So, back in the day, billing insurance was fairly easy. Here’s how it worked. You (or your offspring, as below) went to your family doctor. Family doctor saw you. After seeing you, the doctor would write something incomprehensible in your chart, which he gave to the “girl” up front. The “girl” would then check off your diagnosis and what doc did on a piece of paper. Usually you got the carbon copy, and the doc’s office kept the original. This paper was called a “superbill”. I don’t know why.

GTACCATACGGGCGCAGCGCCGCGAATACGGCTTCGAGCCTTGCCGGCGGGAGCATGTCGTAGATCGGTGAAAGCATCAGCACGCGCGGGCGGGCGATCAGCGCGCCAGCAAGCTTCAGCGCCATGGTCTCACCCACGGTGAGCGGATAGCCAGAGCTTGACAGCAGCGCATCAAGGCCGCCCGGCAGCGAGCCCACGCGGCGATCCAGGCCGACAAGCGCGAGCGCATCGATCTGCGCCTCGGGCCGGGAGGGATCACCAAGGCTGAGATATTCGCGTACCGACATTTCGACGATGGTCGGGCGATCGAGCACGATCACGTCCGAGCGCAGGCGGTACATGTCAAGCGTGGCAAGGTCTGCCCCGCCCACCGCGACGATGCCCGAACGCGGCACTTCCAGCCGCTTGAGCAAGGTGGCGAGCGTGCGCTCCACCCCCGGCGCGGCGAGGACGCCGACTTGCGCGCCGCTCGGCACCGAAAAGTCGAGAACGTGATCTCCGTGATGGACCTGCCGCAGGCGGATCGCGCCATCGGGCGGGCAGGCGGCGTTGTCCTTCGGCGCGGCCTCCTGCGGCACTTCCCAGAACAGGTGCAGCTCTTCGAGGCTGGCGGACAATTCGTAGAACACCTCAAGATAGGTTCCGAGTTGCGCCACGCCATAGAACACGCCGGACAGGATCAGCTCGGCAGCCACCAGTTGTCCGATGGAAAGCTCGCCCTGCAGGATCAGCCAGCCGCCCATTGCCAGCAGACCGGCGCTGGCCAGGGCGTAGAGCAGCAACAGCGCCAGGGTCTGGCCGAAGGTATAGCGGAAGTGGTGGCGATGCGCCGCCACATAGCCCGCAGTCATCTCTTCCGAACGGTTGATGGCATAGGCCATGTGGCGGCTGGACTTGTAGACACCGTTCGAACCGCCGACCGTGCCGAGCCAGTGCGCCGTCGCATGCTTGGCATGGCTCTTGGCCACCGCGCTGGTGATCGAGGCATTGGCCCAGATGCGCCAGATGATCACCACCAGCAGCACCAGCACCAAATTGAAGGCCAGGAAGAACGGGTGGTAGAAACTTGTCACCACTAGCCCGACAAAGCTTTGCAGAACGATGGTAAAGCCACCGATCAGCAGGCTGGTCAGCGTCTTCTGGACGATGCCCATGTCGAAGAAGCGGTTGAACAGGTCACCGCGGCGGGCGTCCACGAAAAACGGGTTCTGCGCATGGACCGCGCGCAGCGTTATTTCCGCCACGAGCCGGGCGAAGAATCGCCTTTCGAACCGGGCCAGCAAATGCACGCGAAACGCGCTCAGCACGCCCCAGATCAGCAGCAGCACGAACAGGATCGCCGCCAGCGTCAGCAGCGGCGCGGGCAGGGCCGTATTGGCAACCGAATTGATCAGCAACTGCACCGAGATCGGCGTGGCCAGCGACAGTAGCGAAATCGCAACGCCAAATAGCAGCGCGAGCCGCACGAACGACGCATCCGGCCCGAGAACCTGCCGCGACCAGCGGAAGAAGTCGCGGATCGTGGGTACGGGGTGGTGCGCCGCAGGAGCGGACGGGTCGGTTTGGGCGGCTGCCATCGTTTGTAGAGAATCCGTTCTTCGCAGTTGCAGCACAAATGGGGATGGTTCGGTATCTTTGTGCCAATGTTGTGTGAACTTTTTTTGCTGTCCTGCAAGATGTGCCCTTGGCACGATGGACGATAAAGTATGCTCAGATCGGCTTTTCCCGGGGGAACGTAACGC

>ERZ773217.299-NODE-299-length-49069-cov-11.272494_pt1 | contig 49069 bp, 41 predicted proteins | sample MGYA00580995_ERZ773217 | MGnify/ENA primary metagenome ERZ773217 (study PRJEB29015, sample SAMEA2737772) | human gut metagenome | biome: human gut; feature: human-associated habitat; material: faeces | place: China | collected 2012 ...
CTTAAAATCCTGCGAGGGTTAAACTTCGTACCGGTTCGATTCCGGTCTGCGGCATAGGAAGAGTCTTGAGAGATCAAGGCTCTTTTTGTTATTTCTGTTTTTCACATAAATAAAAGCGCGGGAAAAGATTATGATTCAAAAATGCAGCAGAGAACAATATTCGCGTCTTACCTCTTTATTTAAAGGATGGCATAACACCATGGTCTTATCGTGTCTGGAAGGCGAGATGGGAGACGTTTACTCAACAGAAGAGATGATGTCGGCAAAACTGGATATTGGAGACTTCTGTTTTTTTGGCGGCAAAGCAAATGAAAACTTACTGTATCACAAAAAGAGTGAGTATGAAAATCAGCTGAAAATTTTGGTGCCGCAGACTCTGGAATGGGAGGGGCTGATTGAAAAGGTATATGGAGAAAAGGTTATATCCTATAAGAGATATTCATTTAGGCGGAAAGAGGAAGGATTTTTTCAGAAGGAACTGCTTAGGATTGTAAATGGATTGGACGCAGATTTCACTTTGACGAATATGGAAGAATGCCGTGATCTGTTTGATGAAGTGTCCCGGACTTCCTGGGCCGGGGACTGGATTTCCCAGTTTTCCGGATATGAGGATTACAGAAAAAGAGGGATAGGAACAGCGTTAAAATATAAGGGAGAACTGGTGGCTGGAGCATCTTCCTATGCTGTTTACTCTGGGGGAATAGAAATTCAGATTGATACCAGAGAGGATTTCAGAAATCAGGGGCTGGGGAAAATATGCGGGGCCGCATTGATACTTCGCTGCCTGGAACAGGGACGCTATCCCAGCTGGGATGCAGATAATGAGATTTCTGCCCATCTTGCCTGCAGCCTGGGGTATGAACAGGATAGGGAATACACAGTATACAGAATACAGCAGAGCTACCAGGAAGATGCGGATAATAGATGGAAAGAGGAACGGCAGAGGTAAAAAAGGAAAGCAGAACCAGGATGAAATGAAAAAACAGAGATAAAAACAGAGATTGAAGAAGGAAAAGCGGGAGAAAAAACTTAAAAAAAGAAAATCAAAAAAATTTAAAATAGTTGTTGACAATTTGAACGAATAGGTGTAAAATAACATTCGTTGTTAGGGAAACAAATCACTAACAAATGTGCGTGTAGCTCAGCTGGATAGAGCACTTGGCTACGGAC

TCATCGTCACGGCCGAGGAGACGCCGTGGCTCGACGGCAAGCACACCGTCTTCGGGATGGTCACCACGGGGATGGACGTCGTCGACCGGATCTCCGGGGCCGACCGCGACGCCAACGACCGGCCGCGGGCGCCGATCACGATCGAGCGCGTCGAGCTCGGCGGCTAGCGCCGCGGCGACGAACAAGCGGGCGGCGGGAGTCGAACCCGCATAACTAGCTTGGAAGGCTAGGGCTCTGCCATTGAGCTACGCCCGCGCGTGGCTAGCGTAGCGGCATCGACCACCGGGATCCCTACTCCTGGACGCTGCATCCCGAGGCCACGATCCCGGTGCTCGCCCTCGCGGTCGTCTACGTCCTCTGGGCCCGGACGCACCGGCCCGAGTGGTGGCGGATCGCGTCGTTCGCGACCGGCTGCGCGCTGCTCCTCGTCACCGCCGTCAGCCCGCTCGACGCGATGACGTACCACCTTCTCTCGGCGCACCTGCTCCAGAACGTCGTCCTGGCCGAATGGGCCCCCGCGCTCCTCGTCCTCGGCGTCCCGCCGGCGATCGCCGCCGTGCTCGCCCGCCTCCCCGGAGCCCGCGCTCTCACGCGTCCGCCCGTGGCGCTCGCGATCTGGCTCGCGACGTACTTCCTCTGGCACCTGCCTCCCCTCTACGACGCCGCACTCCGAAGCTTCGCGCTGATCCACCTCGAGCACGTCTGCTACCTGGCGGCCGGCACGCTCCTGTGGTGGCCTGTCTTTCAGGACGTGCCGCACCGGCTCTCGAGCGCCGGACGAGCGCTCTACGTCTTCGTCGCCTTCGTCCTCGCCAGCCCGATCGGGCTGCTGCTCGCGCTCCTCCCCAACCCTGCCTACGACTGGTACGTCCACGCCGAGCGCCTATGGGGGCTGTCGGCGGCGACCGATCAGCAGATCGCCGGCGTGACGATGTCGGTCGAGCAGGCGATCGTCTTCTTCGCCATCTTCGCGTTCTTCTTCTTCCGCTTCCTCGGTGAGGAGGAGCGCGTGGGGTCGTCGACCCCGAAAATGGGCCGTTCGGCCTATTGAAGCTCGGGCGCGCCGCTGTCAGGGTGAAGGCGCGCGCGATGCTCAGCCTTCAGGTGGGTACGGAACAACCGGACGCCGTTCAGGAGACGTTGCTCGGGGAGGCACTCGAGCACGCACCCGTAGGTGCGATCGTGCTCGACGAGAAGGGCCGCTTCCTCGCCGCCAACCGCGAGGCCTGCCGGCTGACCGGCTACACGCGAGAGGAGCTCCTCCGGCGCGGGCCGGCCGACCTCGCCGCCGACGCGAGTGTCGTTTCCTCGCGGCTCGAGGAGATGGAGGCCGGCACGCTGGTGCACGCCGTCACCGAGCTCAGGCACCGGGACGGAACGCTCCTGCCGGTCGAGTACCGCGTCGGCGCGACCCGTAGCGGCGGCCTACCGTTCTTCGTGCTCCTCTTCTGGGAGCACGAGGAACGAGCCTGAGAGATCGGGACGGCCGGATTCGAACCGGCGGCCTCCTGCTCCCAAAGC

The original of this superbill was then sent to your insurance company. Large insurance companies would receive envelopes full of superbills, which would be sent on to claims examiners to work.
Back in the day, when I first started working in insurance, people still smoked at work. Even in the back offices of some doctors’ offices, believe it or not! We’d get superbills from doctor’s offices, and when you would open the envelope, a waft of stale smoke smell would come out. Sometimes the superbills had bits of lunch, or coffee cup rings on them. This could make processing difficult if someone’s tuna on rye was obscuring a piece of important information.
Needless to say, this was time-consuming and the information on the claim wasn’t very detailed. And so changes came across the land, and there was much wailing and gnashing of teeth.